Tuesday, February 11, 2014

Qualify For A Fannie Mae Loan

Qualify for a Fannie Mae Loan

The name sounds downright homespun and the mission is, too: Help mortgage loan seekers get underwriting so they can own a piece of the American dream. Of course, Fannie Mae--the Federal National Mortgage Association's nickname--didn't start out as a private lender or a guardian committed to sleuthing out mortgage fraud. Congress mandated its existence in 1938 to lend stability to a volatile secondary housing market. The agency is still overseeing the disbursal of mortgage loan money despite the ebb and flow of contemporary financial meltdowns.


1. Have a complete understanding how Fannie Mae works before you apply for a loan. Fannie Mae doesn't actually give people mortgage funds so they can finance home purchases. Instead, it gives cash to banks and other lending institutions so they can make mortgage loans to people like you. Banks get to keep their money or use it for different purposes because Fannie Mae is, in every sense of the word, their banker.

2. Check with Fannie Mae to get the agency's most up-to-date mortgage loan limits. When Congress made changes to FNMA in March 2009, it followed the Federal Housing Finance Board's lead and set a limit of $417,000 as the most amount of money a lending institution can underwrite using Fannie Mae guidelines. The only exceptions are Alaska, Hawaii and the U.S. Virgin Islands where higher cost-of-housing prices allow the borrower to get 50 percent more than that figure.

3. Start the application process by rounding up your financial paperwork. You must be in a position to verify critical background information such as your last few years of steady employment and that of your spouse, if applicable. Self-employed? You will be required to provide balance sheets and financial statements that speak to the health of the company you own outright or in which you have at least a 25 percent stake. Your debt-to-income ratio, which until the 2009 changes was under 28 percent, can now be as high as 31 percent. For qualifying purposes, you may seek the help of a co-signer if your credit rating isn't as strong as you might wish. Your co-signer must accept responsibility for your mortgage by signing a promissory note even if he or she isn't taking title to the property.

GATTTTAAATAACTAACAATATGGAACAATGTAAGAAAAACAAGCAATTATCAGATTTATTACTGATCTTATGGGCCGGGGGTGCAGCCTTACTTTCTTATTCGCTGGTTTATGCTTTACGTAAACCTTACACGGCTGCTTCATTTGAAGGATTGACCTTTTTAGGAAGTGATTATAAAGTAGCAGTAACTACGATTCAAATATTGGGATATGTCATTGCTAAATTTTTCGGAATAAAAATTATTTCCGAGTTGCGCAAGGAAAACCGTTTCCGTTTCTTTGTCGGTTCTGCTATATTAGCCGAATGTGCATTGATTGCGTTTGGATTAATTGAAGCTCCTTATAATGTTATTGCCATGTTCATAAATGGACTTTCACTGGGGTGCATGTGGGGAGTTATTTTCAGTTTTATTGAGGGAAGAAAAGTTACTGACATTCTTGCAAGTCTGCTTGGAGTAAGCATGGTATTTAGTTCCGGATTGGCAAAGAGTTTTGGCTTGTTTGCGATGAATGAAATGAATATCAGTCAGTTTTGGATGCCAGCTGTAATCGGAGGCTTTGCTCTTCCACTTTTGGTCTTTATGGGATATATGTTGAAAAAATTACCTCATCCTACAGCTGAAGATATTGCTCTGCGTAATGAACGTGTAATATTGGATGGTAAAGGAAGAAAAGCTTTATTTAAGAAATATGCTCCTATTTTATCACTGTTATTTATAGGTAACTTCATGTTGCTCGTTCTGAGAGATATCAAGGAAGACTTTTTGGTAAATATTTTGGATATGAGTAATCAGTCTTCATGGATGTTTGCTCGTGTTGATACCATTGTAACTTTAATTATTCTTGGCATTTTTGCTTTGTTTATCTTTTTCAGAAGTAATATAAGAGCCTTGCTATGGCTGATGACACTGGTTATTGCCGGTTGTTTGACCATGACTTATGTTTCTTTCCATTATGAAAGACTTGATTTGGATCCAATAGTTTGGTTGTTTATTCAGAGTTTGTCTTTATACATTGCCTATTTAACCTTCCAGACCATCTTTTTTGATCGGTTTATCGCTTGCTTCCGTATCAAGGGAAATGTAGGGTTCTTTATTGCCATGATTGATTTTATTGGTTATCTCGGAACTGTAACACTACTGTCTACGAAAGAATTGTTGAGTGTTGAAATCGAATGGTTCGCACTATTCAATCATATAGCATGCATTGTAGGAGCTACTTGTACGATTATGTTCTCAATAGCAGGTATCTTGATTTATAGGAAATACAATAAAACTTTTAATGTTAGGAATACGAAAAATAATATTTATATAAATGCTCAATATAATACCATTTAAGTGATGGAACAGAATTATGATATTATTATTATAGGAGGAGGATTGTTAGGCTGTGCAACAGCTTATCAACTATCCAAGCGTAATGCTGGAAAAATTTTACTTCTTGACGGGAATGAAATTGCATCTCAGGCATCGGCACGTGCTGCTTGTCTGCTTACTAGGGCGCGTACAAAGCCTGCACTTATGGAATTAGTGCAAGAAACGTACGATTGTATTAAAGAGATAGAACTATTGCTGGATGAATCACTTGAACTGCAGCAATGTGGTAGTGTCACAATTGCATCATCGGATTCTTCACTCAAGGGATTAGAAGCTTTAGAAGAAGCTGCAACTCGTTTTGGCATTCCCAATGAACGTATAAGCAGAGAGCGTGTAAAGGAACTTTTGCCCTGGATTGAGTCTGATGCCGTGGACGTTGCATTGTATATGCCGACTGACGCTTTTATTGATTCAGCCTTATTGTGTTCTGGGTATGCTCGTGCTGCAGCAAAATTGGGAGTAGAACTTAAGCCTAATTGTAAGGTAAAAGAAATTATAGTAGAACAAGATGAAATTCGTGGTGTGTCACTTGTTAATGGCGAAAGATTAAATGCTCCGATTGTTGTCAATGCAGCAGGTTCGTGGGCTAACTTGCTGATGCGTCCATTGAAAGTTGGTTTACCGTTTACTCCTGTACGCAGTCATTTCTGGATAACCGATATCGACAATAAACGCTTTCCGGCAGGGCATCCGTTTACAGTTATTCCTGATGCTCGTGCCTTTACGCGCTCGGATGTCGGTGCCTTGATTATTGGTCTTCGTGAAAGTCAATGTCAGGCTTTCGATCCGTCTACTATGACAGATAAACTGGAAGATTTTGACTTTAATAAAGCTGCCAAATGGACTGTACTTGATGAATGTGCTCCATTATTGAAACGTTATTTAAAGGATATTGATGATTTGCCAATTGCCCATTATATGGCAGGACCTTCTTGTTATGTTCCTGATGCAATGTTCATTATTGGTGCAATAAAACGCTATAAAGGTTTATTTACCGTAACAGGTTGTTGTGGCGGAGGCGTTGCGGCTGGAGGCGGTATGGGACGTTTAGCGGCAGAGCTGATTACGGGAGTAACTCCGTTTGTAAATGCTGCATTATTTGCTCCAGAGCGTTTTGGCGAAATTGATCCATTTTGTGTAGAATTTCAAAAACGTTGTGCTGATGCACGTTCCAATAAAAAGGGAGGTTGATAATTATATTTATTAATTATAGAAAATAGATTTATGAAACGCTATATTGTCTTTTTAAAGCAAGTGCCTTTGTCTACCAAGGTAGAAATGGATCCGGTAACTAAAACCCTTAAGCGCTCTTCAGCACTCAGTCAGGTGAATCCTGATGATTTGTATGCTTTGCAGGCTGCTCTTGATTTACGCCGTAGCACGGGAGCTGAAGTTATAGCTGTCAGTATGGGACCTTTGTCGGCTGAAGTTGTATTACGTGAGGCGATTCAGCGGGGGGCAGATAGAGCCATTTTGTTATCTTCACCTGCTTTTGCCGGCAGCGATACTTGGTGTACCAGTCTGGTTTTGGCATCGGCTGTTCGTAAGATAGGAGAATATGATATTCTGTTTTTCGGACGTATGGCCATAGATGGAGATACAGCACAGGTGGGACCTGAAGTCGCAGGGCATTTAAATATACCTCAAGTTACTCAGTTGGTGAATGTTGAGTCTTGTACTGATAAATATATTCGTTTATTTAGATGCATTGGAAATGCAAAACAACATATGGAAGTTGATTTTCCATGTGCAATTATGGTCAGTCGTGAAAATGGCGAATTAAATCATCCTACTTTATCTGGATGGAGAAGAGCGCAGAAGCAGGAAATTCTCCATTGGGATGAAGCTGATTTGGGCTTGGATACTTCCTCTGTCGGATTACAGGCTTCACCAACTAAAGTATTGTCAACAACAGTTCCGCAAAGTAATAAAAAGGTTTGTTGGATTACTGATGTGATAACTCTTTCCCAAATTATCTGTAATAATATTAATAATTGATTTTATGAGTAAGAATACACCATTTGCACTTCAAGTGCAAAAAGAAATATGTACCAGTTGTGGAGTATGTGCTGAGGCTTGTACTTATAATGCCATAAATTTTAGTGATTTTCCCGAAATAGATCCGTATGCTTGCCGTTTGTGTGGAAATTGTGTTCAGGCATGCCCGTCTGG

4. Be aware of the fact that the amount money you seek to finance will have a big impact on the interest rate you are charged by Fannie Mae. Putting down a minimal payment may seem like a great idea at first, but in these financial times, a burdensome mortgage payment can come back to bite you in the future. The heftier your down payment, the more likely your chances of qualifying for a Fannie Mae-backed mortgage.

5. Verify the fact that your bank or mortgage company is sanctioned to administer the Fannie Mae program once you have located a sweet house and a willing lender. Fill out the paperwork but keep an open mind if you've experienced credit problems of late. In 2009, Fannie Mae tightened loan criteria so if your credit score is below 580, you may not qualify from the get-go. Happily, Fannie Mae instituted a streamlined processing system in 2009 so if it's currently in place, the Desktop Underwriter#xAE; platform will get you a yea or nay response fast. Ask the lender if they are aware of this program.

6. Expect your property to be appraised once your paperwork begins to jump qualification hurdles. There's nothing you can do to help or hamper this part of the process. Fannie Mae's final approval will be contingent upon an accurate and reliable appraisal that meets a daunting list of guidelines. Even the appraiser is required to be licensed and certified by Fannie Mae if the estimates are to be accepted by the agency.

7. Ease your concerns about traditional Fannie Mae insurance issues. The 2009 modifications have been eased so even folks who are financing or refinancing a home that's more than 80 percent of the value of the property can qualify without having to add extra coverage. As a matter-of-fact, Fannie Mae is permitted to refinance loans up to 105 percent of a home's value in some situations with no insurance add-on. That said, nothing's set in stone and some of the policies noted are set to terminate in 2010.

Tips Warnings

If you need information about your Fannie Mae-backed mortgage application, call the agency at 1-800-7FANNIE 8 a.m. and 8 p.m. EST or visit http://www.fanniemae.com/homeaffordable. When considering a mortgage applicant, Fannie Mae doesn't differentiate between those looking to buy a principal residence, a second home or investment property, so don't let the fact that you won't be living in the house you purchase stand between you and Fannie Mae.

Corporations and businesses are excluded from buying property backed by Fannie Mae. So if you're seeking a mortgage in the name of an LLC or other type of corporation, look elsewhere.

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